ANS is committed to advancing, fostering, and promoting the development and application of nuclear sciences and technologies to benefit society.
Explore the many uses for nuclear science and its impact on energy, the environment, healthcare, food, and more.
This division promotes the development and timely introduction of fusion energy as a sustainable energy source with favorable economic, environmental, and safety attributes. The division cooperates with other organizations on common issues of multidisciplinary fusion science and technology, conducts professional meetings, and disseminates technical information in support of these goals. Members focus on the assessment and resolution of critical developmental issues for practical fusion energy applications.
2021 Student Conference
April 8–10, 2021
The Standards Committee is responsible for the development and maintenance of voluntary consensus standards that address the design, analysis, and operation of components, systems, and facilities related to the application of nuclear science and technology. Find out What’s New, check out the Standards Store, or Get Involved today!
Latest Magazine Issues
Latest Journal Issues
Nuclear Science and Engineering
Fusion Science and Technology
NC State celebrates 70 years of nuclear engineering education
An early picture of the research reactor building on the North Carolina State University campus. The Department of Nuclear Engineering is celebrating the 70th anniversary of its nuclear engineering curriculum in 2020–2021. Photo: North Carolina State University
The Department of Nuclear Engineering at North Carolina State University has spent the 2020–2021 academic year celebrating the 70th anniversary of its becoming the first U.S. university to establish a nuclear engineering curriculum. It started in 1950, when Clifford Beck, then of Oak Ridge, Tenn., obtained support from NC State’s dean of engineering, Harold Lampe, to build the nation’s first university nuclear reactor and, in conjunction, establish an educational curriculum dedicated to nuclear engineering.
The department, host to the 2021 ANS Virtual Student Conference, scheduled for April 8–10, now features 23 tenure/tenure-track faculty and three research faculty members. “What a journey for the first nuclear engineering curriculum in the nation,” said Kostadin Ivanov, professor and department head.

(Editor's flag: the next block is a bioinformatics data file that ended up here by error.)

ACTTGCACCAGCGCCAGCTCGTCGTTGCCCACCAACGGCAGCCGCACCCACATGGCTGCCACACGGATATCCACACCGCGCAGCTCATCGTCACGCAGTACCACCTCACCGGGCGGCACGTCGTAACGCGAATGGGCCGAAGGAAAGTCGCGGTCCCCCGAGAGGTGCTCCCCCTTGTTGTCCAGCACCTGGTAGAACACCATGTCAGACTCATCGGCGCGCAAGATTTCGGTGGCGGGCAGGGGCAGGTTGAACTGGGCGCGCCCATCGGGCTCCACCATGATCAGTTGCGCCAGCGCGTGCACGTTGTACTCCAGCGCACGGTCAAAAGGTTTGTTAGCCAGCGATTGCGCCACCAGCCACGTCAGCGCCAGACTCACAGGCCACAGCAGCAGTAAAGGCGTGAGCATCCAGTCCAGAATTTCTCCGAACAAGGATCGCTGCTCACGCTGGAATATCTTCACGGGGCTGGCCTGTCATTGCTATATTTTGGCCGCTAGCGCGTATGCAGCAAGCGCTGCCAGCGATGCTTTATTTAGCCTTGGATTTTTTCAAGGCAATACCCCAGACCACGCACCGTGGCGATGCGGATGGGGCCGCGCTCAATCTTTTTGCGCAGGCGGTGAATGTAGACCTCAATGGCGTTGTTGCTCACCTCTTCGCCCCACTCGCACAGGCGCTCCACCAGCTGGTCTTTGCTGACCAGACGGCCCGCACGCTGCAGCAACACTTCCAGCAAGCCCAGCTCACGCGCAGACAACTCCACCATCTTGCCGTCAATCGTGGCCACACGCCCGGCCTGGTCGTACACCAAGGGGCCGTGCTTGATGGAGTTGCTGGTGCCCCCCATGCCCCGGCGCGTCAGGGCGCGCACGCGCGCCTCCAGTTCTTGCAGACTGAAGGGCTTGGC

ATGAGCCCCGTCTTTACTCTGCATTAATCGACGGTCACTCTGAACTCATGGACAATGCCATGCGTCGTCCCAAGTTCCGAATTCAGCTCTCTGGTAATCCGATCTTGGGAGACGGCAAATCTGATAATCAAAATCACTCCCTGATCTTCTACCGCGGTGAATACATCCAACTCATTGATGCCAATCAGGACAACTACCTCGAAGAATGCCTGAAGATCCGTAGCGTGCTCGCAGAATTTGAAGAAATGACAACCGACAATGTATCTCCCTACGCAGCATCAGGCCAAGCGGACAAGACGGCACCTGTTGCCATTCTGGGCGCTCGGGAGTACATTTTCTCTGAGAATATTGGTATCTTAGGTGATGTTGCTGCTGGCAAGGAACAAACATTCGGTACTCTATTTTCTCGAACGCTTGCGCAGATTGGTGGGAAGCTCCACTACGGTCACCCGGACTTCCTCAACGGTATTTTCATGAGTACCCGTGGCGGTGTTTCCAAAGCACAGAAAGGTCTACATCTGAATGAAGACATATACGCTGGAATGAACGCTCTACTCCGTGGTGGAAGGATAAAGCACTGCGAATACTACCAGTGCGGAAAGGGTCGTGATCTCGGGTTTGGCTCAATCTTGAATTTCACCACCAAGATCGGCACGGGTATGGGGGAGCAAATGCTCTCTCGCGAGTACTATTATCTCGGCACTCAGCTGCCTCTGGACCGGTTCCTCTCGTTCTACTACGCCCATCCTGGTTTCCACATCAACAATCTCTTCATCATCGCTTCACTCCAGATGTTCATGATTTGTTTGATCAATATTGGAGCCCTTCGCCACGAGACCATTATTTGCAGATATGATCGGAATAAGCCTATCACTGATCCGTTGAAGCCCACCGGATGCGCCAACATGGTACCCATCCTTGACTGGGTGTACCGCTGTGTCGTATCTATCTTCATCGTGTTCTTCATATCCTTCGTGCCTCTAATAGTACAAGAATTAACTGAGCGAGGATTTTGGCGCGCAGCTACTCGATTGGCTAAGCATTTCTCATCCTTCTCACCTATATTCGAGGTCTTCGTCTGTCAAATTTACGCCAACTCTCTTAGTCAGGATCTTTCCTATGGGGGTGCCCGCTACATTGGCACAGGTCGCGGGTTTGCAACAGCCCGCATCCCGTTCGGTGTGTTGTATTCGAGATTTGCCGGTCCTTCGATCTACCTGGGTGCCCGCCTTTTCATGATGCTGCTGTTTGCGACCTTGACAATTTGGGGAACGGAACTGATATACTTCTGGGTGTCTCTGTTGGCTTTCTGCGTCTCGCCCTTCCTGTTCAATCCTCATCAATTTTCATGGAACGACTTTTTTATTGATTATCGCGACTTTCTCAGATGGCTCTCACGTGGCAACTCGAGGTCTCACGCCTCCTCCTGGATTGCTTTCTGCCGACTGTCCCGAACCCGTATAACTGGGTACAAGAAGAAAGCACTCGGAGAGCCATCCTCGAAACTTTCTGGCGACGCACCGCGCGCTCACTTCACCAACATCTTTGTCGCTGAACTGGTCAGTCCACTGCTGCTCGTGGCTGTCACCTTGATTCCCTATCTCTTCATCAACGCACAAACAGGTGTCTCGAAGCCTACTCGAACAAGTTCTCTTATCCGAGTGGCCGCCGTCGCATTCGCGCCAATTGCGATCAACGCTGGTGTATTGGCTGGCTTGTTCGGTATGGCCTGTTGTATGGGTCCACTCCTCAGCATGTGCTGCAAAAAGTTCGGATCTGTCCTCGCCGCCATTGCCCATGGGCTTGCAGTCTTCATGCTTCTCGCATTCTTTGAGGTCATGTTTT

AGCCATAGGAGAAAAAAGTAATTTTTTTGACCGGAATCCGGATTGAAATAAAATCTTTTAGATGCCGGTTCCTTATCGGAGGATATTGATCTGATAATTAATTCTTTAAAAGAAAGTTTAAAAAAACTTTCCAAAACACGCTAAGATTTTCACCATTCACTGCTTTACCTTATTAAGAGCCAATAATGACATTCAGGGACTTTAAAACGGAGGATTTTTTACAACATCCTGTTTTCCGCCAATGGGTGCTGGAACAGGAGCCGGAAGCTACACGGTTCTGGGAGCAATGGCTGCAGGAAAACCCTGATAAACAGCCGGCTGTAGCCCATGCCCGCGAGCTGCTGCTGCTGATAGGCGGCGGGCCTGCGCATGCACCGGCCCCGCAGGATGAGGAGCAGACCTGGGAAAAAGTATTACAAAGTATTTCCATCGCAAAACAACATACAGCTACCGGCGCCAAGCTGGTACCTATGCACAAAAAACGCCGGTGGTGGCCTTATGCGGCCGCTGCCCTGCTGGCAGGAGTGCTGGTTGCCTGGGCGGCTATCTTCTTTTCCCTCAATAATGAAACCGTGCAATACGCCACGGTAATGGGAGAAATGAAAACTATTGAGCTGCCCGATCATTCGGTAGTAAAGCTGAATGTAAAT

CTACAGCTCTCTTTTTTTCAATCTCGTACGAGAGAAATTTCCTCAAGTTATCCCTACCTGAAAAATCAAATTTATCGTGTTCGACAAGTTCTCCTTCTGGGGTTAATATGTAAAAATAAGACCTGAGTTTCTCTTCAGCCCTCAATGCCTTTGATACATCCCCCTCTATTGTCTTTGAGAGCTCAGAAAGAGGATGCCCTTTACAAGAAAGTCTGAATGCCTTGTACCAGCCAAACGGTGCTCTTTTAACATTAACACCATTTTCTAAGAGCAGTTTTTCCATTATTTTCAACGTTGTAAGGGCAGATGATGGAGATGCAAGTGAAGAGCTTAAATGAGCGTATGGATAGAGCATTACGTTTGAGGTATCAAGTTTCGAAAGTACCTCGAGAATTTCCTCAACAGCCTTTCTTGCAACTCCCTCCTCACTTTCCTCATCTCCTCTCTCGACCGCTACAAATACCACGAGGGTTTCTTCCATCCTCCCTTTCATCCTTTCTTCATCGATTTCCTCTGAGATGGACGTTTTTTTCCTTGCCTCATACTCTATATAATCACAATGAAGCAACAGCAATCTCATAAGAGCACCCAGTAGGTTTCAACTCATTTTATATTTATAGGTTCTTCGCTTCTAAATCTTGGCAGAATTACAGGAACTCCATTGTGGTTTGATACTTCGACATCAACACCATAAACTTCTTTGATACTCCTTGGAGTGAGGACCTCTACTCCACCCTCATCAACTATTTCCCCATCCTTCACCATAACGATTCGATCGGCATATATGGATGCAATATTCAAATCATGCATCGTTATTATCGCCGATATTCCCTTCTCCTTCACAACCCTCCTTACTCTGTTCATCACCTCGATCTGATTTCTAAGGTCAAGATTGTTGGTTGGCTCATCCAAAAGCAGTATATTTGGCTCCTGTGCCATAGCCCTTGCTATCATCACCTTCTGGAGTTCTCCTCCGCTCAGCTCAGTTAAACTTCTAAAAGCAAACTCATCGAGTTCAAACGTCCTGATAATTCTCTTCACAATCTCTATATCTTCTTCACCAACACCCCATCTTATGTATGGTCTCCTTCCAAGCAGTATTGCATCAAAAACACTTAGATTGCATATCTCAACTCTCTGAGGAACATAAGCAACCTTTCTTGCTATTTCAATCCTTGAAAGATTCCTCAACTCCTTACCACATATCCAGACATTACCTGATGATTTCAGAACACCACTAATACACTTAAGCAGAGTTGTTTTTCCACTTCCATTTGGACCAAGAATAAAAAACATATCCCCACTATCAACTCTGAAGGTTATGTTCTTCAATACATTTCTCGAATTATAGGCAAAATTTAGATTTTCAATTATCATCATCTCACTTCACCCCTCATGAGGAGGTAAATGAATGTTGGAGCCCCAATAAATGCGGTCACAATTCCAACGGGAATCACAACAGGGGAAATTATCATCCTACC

Nuclear Science and Engineering | Volume 162 | Number 1 | May 2009 | Pages 109-116
Technical Paper | dx.doi.org/10.13182/NSE162-109
Articles are hosted by Taylor and Francis Online.
Perturbation theory has been conceived to determine the effect of an external perturbation on the reactivity or, in its general formulation, on any other observable quantity, if it can be expressed as a ratio of linear functionals of the flux. Ronen (in 1979) introduced the inverse perturbation approach to extend some measurement results from a reactor system to another one. In constrained calculations, where the value of an external parameter is searched, with the constraint to reach a target value of an observable quantity, the use of the inverse approach rises quite naturally. A common example of this kind of problem is the search of the axial position of a control bank (the constrained parameter) leading the axial offset of the power distribution (the observable) to a target value. We present here an inverse general perturbation method, which has the advantage with respect to classical procedures used to solve this kind of problem, based on the iterative Newton-Raphson method, to reduce the computation time in situations where changes on the control parameter make a high distortion on the flux distribution, as it is the case of the control banks. Some numerical examples illustrate the performances and the gain in stability of this method in the case of control of the axial offset of the power distribution. Other examples show the application of the method to the determination of the number density of several isotopes constrained to several observables in a transport code. A simple algorithm to compute the generalized importance is proposed.